DEFINITION of 'Federally Guaranteed Obligations'

A federally guaranteed obligation is debt that is backed by the full power of the United States government. This type of debt is considered risk-free because it is guaranteed by the full faith and credit of the United States government.

BREAKING DOWN 'Federally Guaranteed Obligations'

Examples of federally guaranteed obligations include Treasury bills (T-bills), Treasury notes and Treasury bonds. These different obligations are categorized based on length of time before maturity. Bills mature in less than one year; notes mature in one to 10 years; bonds mature in more than 10 years.


Bonds are considered safe when the issuing country is deemed economically stable. The debt of developing countries would carry more risk because their instability can lead to payment default.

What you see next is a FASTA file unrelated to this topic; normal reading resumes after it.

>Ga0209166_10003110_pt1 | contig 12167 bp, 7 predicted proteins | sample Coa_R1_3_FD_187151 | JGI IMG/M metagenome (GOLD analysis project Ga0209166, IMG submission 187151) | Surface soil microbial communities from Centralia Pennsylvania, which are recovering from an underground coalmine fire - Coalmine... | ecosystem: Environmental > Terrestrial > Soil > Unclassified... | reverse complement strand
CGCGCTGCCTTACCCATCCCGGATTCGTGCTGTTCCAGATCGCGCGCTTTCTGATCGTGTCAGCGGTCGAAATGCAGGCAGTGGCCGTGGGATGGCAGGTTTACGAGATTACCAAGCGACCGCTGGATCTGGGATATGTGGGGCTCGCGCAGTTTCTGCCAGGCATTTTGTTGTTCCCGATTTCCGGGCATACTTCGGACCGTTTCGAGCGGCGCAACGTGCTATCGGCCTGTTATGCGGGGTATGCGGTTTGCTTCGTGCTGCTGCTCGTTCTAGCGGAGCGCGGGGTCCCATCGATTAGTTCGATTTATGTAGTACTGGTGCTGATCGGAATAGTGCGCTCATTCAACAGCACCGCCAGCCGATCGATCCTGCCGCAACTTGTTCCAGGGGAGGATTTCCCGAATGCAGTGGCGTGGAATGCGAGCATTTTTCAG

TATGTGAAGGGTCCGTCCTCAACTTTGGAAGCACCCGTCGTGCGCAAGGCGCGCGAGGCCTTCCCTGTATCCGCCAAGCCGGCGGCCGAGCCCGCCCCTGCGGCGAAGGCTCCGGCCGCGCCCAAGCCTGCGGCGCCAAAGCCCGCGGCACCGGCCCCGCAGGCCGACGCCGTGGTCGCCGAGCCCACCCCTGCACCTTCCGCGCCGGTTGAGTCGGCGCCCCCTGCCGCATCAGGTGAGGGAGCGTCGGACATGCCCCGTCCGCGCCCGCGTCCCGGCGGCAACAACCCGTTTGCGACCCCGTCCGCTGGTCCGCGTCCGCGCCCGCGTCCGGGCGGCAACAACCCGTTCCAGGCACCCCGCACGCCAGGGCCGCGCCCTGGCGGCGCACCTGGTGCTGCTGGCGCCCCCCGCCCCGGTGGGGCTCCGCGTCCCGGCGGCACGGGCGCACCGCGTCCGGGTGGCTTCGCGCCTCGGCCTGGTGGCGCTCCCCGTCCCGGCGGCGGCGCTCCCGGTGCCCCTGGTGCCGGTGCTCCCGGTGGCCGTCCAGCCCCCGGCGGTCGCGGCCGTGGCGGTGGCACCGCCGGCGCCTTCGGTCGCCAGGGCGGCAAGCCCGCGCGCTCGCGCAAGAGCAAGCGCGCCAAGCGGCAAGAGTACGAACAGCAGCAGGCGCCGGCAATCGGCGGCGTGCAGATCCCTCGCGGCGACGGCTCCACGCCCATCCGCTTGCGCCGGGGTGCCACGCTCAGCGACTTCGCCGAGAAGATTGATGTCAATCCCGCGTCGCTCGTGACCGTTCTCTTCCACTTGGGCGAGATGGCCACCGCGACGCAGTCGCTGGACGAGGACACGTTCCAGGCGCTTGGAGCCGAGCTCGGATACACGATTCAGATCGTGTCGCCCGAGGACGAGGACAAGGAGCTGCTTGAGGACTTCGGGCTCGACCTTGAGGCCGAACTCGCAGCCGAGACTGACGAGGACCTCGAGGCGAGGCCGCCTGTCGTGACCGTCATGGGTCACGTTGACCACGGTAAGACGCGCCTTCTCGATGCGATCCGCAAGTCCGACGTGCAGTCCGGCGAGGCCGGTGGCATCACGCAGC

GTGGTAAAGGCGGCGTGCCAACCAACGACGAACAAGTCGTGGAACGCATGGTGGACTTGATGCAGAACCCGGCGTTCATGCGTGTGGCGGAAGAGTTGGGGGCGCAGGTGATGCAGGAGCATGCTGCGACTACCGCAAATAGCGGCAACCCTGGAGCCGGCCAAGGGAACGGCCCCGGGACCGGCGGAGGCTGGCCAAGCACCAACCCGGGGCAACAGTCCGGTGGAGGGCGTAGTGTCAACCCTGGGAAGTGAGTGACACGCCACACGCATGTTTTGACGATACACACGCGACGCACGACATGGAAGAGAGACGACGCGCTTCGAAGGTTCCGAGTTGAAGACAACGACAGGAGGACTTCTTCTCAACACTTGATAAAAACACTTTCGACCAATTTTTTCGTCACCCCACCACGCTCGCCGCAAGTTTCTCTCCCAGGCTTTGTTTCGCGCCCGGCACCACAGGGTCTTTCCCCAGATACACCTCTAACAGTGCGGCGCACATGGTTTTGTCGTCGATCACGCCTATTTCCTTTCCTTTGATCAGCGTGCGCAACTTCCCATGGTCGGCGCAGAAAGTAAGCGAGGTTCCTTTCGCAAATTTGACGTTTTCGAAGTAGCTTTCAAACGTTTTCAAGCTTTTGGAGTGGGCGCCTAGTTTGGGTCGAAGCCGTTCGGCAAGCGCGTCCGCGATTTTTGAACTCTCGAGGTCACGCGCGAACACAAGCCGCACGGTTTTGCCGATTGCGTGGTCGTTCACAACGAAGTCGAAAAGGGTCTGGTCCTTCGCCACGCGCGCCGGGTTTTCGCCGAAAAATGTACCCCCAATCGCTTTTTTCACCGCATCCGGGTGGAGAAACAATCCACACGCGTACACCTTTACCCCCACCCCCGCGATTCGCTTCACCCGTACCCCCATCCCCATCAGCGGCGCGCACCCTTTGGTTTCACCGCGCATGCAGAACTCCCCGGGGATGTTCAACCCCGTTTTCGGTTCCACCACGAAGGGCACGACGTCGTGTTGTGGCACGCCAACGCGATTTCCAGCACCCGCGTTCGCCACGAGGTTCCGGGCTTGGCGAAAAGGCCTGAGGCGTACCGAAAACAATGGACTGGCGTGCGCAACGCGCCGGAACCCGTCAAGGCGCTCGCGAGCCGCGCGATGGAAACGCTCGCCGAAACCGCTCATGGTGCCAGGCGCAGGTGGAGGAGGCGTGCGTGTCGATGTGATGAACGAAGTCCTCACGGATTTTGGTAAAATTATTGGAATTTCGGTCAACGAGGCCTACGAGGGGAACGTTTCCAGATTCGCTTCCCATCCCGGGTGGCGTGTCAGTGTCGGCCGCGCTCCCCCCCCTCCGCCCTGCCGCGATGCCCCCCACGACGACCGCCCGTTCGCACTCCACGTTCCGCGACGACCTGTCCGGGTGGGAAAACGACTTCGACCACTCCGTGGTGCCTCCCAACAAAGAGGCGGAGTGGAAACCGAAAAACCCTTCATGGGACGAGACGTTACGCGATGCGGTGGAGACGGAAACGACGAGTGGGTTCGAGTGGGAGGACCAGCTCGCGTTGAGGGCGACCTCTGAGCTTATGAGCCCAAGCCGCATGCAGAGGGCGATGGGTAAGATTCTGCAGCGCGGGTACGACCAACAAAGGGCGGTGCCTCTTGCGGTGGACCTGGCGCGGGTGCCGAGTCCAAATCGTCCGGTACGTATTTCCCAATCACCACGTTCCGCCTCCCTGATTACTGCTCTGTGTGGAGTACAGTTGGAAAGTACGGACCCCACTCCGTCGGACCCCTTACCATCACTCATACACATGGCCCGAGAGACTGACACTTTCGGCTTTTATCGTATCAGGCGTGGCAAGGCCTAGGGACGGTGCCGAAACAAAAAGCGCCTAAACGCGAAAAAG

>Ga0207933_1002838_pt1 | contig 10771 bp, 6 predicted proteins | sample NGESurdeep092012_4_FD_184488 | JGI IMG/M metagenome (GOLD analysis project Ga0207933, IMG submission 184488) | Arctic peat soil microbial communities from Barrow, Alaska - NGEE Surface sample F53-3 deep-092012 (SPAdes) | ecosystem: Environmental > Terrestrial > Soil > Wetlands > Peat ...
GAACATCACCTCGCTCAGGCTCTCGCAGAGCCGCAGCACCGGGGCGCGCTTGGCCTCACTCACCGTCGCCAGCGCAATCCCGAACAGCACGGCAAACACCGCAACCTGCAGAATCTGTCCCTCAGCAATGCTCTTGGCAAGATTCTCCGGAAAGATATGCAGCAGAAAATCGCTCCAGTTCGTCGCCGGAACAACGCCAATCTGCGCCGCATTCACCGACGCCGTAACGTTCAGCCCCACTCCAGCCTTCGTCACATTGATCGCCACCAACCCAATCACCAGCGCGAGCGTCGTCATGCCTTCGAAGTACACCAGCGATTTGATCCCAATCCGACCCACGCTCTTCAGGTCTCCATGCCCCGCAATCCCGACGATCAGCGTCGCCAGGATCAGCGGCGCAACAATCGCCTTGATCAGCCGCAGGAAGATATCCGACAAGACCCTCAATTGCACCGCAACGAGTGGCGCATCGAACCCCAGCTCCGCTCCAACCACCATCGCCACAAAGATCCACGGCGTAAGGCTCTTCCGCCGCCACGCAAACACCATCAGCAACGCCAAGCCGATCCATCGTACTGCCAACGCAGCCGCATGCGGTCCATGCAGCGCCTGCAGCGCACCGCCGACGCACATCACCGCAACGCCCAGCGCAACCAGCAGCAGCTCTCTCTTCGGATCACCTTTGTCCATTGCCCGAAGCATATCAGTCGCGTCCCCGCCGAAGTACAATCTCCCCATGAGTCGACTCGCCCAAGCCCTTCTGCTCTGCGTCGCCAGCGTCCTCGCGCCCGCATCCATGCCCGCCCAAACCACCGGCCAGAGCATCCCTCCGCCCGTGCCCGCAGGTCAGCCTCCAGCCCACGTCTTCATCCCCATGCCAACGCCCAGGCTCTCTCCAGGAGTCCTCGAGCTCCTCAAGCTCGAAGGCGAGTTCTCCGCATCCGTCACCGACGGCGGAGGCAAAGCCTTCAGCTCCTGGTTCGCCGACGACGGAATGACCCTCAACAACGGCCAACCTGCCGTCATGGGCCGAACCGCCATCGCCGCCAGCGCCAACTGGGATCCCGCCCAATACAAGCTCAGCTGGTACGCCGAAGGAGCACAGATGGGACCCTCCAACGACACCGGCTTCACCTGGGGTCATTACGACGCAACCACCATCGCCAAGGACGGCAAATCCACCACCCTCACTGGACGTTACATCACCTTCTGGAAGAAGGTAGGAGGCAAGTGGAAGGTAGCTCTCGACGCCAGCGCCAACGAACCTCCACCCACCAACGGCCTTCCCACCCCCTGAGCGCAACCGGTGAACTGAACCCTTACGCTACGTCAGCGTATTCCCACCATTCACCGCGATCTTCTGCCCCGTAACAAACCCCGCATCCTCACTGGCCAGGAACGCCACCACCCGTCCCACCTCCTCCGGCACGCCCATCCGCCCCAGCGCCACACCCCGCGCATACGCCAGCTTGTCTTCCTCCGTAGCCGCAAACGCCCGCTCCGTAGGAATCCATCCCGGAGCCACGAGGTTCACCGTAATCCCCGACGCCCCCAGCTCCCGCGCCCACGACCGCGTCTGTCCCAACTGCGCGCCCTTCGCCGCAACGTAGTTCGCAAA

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RELATED FAQS
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    Read about how the Internal Revenue Service collects taxes on Treasury bills (T-bills) purchased from the United States government ... Read Answer >>
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    Find out how bank guarantees work, why they are issued and the process that a business normally goes through to acquire one ... Read Answer >>
  4. How is the risk-free rate determined when calculating market risk premium?

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